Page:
Psalm 104:20
You make darkness, and it is night: wherein all the beasts of the forest do creep forth.
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(20) Creep forth.—The word “forth” is better omitted. The Hebrew verb is that especially used of crawling animals and reptiles, and here, no doubt, his chosen to express the stealthy motion of the beasts when on the track of their prey. (See Psalm 104:25; comp. Job 37:8; Job 38:40.)

Psalm 104:20. Thou makest darkness — Which succeeds the light, by virtue of thy decree and established order; and it is night — Which, though black and dismal, contributes to the beauty of nature, and is as a foil to the light of the day. Wherein all the beasts of the forest do creep forth — To seek their prey, which they are afraid to do in the day-time, God having put the fear and dread of man upon them, (Genesis 9:2,) which contributes as much to man’s safety as to his honour. Thus, by this vicissitude of day and night, God hath wisely and mercifully provided, both for men, that they may follow their daily labours without danger from wild beasts, and for the beasts, that they may procure a subsistence.104:19-30 We are to praise and magnify God for the constant succession of day and night. And see how those are like to the wild beasts, who wait for the twilight, and have fellowship with the unfruitful works of darkness. Does God listen to the language of mere nature, even in ravenous creatures, and shall he not much more interpret favourably the language of grace in his own people, though weak and broken groanings which cannot be uttered? There is the work of every day, which is to be done in its day, which man must apply to every morning, and which he must continue in till evening; it will be time enough to rest when the night comes, in which no man can work. The psalmist wonders at the works of God. The works of art, the more closely they are looked upon, the more rough they appear; the works of nature appear more fine and exact. They are all made in wisdom, for they all answer the end they were designed to serve. Every spring is an emblem of the resurrection, when a new world rises, as it were, out of the ruins of the old one. But man alone lives beyond death. When the Lord takes away his breath, his soul enters on another state, and his body will be raised, either to glory or to misery. May the Lord send forth his Spirit, and new-create our souls to holiness.Thou makest darkness, and it is night - Thou hast made arrangements for the return of night - for the alternations of day and night. The Hebrew word rendered "makest," means "to place;" and the idea is, that God constitutes the darkness, or so disposes things that it occurs.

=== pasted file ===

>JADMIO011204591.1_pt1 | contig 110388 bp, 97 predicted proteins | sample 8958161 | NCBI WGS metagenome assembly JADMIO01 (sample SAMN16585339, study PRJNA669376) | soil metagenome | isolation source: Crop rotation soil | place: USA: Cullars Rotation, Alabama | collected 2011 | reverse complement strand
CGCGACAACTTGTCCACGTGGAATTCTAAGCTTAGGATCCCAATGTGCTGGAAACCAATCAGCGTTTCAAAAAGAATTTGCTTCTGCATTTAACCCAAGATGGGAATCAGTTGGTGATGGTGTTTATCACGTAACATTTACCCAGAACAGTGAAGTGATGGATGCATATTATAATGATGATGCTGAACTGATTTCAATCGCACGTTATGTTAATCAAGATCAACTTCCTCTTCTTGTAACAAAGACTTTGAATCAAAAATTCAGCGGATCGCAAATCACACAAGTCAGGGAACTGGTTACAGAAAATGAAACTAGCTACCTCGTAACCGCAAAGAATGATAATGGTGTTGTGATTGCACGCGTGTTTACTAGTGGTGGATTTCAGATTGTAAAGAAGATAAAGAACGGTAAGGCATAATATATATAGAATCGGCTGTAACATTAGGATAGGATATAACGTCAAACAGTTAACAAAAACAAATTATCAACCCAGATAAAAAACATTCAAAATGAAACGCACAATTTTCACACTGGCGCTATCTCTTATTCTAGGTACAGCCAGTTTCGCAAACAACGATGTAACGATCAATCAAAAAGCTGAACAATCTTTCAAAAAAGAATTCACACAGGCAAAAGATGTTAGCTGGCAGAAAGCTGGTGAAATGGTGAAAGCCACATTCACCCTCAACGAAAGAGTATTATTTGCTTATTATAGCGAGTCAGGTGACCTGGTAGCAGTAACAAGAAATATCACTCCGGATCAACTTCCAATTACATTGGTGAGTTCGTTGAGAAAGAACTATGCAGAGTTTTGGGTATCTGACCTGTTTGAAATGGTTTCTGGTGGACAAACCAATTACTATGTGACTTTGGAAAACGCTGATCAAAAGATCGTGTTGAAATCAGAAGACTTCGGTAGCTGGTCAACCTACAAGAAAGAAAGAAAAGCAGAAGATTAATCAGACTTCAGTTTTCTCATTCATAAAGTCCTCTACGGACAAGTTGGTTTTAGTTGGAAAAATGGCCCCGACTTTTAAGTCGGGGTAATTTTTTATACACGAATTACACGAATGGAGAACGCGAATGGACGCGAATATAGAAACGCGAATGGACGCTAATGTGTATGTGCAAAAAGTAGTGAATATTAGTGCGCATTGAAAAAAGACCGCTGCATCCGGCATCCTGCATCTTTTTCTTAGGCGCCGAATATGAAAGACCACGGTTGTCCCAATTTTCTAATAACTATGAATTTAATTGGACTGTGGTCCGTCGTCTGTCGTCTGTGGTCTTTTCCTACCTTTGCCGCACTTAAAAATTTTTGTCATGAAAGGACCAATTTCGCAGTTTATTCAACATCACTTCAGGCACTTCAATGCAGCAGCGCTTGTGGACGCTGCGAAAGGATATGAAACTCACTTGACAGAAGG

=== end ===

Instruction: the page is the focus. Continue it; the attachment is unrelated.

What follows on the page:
Wherein all the beasts of the forest - The margin is, "the beasts thereof do trample on the forest." The reference is to the beasts which seek their prey at night.

Do creep forth - The Hebrew word used here means properly "to creep," as the smaller animals do, which have feet, as mice, lizards, crabs, or as those do which glide or drag themselves upon the ground, having no feet, as worms and serpents. Genesis 1:21, Genesis 1:26, Genesis 1:28, Genesis 1:30; Genesis 9:2. The allusion here is to the quiet and noiseless manner in which the animals come forth at night in search of their prey, or seem to crawl out of their hiding-places - the places where they conceal themselves in the day-time. The idea is, that the arrangements which God has made in regard to day and night are wisely adapted to the animals which he has placed on the earth. The earth is full of animated beings, accomplishing by day and night the purposes of their existence.

20-23. He provides and adapts to man's wants the appointed times and seasons. Darkness; which succeeds the light by virtue of thy decree and established order.

Creep forth, to look out for prey, which in the day time they dare not do for fear of men. So by this vicissitude of day and night God hath wisely and mercifully provided both for men, that they may follow their day labours without danger from wild beasts, and for the beasts, that they may procure a subsistence. Thou makest darkness, and it is night,.... The darkness was before the light, and the night before the day, Genesis 1:2 and now the darkness and night are made by the setting of the sun before mentioned; see Isaiah 45:7.

Wherein all the beasts of the field do creep forth; out of their dens, and range about for their prey, as the evening wolves and others: and these are not the only creatures that choose the night and darkness; all wicked men do the same; whose deeds are evil, and do not care to come to the light, lest they should be reproved; particularly drunkards, adulterers, thieves, and murderers, John 3:20. So the Scribes and Pharisees, when they consulted to take away the life of Christ, and agreed with Judas to betray him, did it in the night: so false teachers, who are wolves in sheep's clothing, when it is a night of darkness with the church, take the advantage of it, to creep about and spread their pernicious doctrines; see 2 Timothy 3:6.